A new report points to a bright future for Welsh and UK research driving better public health thanks to Wales’ Centre for the Development and Evaluation of Complex Interventions for Public Health Improvement (DECIPHer) and five other sites across the UK.
A strategic investment by Health and Care Research Wales, DECIPHer is part of a £37 million UK-wide network of centres of excellence co-funded with England's Medical Research Council in 2008. The new report released by the UK Clinical Research Collaboration (UKCRC) shows that this network has exceeded what was thought possible in growing research and continuing expertise to build the evidence driving better public health policy and practice.
A Cardiff-led collaboration with Swansea and Bristol Universities with a particular focus on the health of children and young people, DECIPHer is a leading centre of innovative multidisciplinary public health research. Combining effective engagement with public health professionals and policy makers with public involvement in research, the centre is tackling the health impacts of tobacco, alcohol and drugs, obesity, physical activity and diet, and enabling good mental health and wellbeing.
Together, the UKCRC centres have had far-reaching impact nationally, with evidence from centre research programmes influencing the government sugar tax, encouraging healthy transport policies, providing guidance on physical activity, promoting health in schools and playing a leading role in government policy on tobacco smoking and vaping.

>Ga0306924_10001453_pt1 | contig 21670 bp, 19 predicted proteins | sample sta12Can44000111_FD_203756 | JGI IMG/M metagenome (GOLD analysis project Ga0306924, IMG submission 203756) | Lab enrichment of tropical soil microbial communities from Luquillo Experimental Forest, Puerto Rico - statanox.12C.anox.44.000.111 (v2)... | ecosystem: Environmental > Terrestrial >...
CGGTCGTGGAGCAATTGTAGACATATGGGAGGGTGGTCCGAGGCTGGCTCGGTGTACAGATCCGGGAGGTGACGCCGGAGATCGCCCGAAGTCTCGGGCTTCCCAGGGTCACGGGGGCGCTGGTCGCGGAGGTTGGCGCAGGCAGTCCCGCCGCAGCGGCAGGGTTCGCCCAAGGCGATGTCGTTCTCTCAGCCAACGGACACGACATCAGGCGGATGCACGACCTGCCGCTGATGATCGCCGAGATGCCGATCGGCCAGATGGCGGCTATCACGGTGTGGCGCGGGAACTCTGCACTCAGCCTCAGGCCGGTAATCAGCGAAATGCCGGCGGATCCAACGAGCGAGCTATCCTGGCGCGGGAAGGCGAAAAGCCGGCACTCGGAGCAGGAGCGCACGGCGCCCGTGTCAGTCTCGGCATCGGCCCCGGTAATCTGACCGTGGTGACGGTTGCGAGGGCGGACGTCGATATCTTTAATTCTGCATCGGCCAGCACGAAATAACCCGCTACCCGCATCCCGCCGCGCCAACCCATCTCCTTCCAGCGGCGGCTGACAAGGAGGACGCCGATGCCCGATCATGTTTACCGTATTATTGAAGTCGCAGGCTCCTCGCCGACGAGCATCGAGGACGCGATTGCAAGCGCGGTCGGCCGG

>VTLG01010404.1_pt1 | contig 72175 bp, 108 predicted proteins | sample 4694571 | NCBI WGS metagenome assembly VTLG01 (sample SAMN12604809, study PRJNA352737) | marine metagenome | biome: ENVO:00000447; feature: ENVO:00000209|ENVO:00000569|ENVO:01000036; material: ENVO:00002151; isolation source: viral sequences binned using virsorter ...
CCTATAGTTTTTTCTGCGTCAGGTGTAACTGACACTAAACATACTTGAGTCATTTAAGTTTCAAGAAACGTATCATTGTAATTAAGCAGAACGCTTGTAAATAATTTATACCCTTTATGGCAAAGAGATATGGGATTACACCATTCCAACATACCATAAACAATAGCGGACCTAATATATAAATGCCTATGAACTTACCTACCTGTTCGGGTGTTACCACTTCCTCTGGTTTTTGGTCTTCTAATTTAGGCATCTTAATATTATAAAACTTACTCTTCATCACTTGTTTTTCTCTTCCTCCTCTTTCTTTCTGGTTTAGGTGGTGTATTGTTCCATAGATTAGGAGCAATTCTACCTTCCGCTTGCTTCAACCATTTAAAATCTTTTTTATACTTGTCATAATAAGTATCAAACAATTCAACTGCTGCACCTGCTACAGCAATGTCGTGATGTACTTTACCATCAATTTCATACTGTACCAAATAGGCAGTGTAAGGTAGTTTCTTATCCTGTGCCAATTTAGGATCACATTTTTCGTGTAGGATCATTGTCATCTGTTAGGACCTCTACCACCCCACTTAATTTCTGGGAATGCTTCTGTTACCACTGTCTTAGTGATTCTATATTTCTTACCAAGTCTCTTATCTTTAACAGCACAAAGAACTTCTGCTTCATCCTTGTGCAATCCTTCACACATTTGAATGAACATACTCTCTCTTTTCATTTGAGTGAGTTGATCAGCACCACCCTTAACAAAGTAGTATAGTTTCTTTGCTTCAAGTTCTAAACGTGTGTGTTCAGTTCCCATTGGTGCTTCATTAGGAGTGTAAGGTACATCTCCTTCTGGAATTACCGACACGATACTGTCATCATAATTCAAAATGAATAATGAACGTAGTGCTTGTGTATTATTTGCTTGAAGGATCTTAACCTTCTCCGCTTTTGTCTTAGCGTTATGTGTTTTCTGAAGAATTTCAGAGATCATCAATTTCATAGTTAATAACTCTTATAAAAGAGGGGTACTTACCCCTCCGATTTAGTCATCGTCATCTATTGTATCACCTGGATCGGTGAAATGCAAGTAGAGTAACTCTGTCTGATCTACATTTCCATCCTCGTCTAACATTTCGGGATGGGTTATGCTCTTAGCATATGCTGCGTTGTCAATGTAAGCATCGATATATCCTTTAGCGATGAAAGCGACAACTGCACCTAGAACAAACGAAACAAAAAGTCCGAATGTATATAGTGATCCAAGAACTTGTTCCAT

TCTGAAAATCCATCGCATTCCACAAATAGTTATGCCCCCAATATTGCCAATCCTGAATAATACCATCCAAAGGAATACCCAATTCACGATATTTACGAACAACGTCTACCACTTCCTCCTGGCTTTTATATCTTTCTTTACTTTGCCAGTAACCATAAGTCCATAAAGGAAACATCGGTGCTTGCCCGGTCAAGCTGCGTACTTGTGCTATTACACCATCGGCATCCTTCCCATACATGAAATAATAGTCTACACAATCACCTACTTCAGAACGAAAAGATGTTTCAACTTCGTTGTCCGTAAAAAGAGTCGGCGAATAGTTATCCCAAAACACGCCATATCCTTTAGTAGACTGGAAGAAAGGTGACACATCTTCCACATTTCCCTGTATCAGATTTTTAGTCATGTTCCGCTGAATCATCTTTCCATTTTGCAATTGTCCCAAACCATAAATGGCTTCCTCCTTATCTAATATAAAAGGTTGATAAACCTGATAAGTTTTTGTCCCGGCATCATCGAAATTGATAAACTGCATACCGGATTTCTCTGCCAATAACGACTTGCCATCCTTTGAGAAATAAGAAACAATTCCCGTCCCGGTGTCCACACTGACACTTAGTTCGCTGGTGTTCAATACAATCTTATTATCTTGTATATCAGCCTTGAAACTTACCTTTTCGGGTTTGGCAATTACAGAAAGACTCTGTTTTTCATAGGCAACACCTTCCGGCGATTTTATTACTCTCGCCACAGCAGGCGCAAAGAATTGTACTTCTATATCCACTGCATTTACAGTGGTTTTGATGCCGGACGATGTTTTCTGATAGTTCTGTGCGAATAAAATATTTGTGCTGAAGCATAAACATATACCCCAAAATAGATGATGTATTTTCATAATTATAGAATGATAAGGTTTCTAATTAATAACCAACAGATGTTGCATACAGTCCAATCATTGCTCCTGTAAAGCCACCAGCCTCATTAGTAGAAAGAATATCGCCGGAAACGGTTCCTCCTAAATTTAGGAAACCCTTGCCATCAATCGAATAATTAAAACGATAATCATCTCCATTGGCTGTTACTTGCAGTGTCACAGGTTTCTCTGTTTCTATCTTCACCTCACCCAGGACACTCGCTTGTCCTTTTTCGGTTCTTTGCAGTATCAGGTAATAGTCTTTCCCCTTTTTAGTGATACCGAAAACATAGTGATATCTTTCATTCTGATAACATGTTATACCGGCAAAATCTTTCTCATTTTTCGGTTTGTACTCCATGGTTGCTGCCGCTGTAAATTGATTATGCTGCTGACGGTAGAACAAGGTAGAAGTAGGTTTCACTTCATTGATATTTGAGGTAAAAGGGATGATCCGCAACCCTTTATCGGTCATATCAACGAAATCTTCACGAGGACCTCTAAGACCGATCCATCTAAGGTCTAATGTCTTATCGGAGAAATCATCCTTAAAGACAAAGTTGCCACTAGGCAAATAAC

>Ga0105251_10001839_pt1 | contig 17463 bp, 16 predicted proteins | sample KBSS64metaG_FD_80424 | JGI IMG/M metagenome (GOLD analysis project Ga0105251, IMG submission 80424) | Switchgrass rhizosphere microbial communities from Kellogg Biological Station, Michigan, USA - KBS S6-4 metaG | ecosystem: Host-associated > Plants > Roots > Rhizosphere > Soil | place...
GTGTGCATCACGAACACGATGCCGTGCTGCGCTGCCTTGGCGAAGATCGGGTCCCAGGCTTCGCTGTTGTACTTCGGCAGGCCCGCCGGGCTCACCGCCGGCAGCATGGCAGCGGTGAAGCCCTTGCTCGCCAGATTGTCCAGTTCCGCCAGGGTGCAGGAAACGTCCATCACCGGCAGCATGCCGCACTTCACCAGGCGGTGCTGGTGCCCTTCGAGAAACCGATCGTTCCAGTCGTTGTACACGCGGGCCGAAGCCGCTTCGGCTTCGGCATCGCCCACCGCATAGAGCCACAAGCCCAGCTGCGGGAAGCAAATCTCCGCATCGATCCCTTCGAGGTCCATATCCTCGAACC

The centres have also helped change the way we think about how to align research with the needs of policymakers and practitioners. By pioneering innovative new ways of responding to public health needs and providing rapid response evaluations for policy and practice partners, their work is helping researchers and practitioners to address public health at a local level, faster.
Centre collaborations and academic-policy partnerships have changed the public health landscape, paving the way for ambitious new prevention initiatives, like the UK Prevention Research Partnership.
In doing all this, the network of centres have attracted significant additional funding to increase the volume and quality of public health research UK-wide and fostered a new generation of public health researchers. In nurturing early career researchers’ talent and giving them opportunities to work across academia, policy and practice, the centres have given them a springboard to forge productive, successful careers, securing fellowships and lectureships, winning awards and promotion.
Professor Chris Whitty, Chair of the UKCRC Board, said: “This report shows how this initiative has built research capacity in public health in the UK. Considered untried and risky in 2006, the hard work and collaborative spirit of many researchers, managers and students, has strengthened evidence-based public health policy and practice.
“Without these sorts of achievements, it is hard to see how further ambitious investment like the UK Prevention Research Partnership would have been feasible. I am very grateful to all the research directors that drove this forward, and they should be justly proud of their contribution to the field."